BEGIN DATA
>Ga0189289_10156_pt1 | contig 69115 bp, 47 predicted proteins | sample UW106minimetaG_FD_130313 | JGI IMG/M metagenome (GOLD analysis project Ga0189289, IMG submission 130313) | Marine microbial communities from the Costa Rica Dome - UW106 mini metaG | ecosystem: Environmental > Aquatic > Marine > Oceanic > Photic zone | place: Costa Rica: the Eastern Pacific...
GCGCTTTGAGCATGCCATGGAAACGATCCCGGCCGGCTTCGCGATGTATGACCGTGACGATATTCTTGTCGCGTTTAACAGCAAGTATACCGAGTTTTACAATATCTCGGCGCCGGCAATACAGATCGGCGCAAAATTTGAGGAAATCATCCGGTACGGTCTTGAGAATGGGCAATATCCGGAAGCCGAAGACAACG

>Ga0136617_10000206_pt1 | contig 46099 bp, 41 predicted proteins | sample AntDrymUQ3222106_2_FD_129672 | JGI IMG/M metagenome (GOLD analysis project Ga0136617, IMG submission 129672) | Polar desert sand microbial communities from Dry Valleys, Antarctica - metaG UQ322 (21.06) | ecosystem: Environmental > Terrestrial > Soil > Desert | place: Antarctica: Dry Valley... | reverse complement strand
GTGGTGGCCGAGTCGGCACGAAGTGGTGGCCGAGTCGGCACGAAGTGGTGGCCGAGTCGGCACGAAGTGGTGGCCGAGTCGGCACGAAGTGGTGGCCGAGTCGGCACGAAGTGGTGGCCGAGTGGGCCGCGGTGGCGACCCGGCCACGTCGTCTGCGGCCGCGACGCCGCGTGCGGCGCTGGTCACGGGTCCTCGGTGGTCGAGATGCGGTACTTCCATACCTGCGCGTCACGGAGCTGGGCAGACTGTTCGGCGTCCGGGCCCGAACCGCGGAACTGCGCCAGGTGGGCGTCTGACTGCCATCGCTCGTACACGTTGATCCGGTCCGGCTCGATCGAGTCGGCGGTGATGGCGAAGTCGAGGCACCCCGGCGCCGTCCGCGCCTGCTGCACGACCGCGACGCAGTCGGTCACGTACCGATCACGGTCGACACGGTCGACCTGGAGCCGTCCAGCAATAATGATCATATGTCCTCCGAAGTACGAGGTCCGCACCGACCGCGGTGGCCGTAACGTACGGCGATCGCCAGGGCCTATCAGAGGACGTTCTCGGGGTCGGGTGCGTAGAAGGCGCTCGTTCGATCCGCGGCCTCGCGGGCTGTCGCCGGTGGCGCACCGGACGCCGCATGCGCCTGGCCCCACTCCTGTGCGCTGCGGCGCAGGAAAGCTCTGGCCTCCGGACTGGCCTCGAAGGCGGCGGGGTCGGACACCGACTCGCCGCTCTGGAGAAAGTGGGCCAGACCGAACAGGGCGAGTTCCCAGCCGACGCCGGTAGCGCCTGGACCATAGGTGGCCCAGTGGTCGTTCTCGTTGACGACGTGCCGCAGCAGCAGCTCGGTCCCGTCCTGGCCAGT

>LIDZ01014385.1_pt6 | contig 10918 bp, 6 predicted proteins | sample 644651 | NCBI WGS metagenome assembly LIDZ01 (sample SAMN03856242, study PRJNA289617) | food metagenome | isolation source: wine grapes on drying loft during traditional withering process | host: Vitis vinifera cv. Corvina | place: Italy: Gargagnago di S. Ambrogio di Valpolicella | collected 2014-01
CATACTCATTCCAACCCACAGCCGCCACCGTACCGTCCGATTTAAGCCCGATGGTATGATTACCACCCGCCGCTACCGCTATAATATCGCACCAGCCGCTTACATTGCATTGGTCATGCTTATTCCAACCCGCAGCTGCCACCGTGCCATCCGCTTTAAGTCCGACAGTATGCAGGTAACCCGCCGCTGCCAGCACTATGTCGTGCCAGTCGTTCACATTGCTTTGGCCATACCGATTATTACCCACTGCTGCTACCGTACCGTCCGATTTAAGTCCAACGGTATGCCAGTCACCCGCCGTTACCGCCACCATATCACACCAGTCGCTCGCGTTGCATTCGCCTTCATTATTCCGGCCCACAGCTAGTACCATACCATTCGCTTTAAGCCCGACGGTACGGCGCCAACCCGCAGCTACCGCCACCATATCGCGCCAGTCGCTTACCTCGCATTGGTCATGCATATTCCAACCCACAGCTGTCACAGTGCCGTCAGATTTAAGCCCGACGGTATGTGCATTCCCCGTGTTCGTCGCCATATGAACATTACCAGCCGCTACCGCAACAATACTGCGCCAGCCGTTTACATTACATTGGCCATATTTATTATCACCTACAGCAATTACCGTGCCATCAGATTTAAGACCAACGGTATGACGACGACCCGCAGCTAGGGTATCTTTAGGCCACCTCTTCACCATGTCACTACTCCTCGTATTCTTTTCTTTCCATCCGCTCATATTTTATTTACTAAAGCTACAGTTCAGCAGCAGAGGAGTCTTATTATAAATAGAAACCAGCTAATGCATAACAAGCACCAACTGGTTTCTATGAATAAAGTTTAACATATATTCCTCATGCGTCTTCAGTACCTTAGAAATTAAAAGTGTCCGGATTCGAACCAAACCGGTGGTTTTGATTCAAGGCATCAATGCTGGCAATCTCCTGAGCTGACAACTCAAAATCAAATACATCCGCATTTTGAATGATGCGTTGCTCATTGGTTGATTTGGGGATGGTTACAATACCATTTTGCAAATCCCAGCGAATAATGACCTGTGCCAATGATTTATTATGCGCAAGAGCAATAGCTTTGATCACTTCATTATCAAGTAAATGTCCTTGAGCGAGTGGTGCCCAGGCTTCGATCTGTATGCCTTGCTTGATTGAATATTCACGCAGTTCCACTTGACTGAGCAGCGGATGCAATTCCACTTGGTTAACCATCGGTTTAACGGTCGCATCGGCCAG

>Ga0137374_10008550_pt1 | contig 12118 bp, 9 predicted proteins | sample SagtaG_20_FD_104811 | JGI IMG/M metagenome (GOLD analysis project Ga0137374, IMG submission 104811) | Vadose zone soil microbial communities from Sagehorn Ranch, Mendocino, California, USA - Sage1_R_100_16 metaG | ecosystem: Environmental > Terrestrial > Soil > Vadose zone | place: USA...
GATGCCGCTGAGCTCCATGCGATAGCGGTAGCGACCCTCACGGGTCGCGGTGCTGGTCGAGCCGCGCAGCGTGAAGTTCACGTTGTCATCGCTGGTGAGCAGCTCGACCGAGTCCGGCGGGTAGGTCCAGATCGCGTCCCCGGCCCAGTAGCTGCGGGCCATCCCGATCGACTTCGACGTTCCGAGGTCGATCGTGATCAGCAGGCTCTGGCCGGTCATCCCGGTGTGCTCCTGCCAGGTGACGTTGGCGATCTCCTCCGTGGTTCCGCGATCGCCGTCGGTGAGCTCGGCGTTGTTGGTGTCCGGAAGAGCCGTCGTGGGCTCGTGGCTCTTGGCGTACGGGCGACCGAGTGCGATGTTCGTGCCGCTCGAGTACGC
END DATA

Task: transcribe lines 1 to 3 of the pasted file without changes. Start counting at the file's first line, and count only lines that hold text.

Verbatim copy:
>Ga0189289_10156_pt1 | contig 69115 bp, 47 predicted proteins | sample UW106minimetaG_FD_130313 | JGI IMG/M metagenome (GOLD analysis project Ga0189289, IMG submission 130313) | Marine microbial communities from the Costa Rica Dome - UW106 mini metaG | ecosystem: Environmental > Aquatic > Marine > Oceanic > Photic zone | place: Costa Rica: the Eastern Pacific...
GCGCTTTGAGCATGCCATGGAAACGATCCCGGCCGGCTTCGCGATGTATGACCGTGACGATATTCTTGTCGCGTTTAACAGCAAGTATACCGAGTTTTACAATATCTCGGCGCCGGCAATACAGATCGGCGCAAAATTTGAGGAAATCATCCGGTACGGTCTTGAGAATGGGCAATATCCGGAAGCCGAAGACAACG

>Ga0136617_10000206_pt1 | contig 46099 bp, 41 predicted proteins | sample AntDrymUQ3222106_2_FD_129672 | JGI IMG/M metagenome (GOLD analysis project Ga0136617, IMG submission 129672) | Polar desert sand microbial communities from Dry Valleys, Antarctica - metaG UQ322 (21.06) | ecosystem: Environmental > Terrestrial > Soil > Desert | place: Antarctica: Dry Valley... | reverse complement strand